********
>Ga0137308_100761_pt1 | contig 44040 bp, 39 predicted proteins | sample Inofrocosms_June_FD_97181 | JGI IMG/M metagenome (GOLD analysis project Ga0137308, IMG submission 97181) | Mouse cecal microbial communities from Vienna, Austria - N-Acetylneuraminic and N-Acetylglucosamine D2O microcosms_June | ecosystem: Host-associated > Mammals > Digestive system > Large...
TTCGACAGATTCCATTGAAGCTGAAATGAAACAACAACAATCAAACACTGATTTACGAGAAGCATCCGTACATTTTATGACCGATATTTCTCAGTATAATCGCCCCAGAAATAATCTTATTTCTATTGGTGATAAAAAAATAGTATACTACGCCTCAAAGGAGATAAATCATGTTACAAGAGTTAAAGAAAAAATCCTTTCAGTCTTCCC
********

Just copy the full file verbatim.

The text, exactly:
>Ga0137308_100761_pt1 | contig 44040 bp, 39 predicted proteins | sample Inofrocosms_June_FD_97181 | JGI IMG/M metagenome (GOLD analysis project Ga0137308, IMG submission 97181) | Mouse cecal microbial communities from Vienna, Austria - N-Acetylneuraminic and N-Acetylglucosamine D2O microcosms_June | ecosystem: Host-associated > Mammals > Digestive system > Large...
TTCGACAGATTCCATTGAAGCTGAAATGAAACAACAACAATCAAACACTGATTTACGAGAAGCATCCGTACATTTTATGACCGATATTTCTCAGTATAATCGCCCCAGAAATAATCTTATTTCTATTGGTGATAAAAAAATAGTATACTACGCCTCAAAGGAGATAAATCATGTTACAAGAGTTAAAGAAAAAATCCTTTCAGTCTTCCC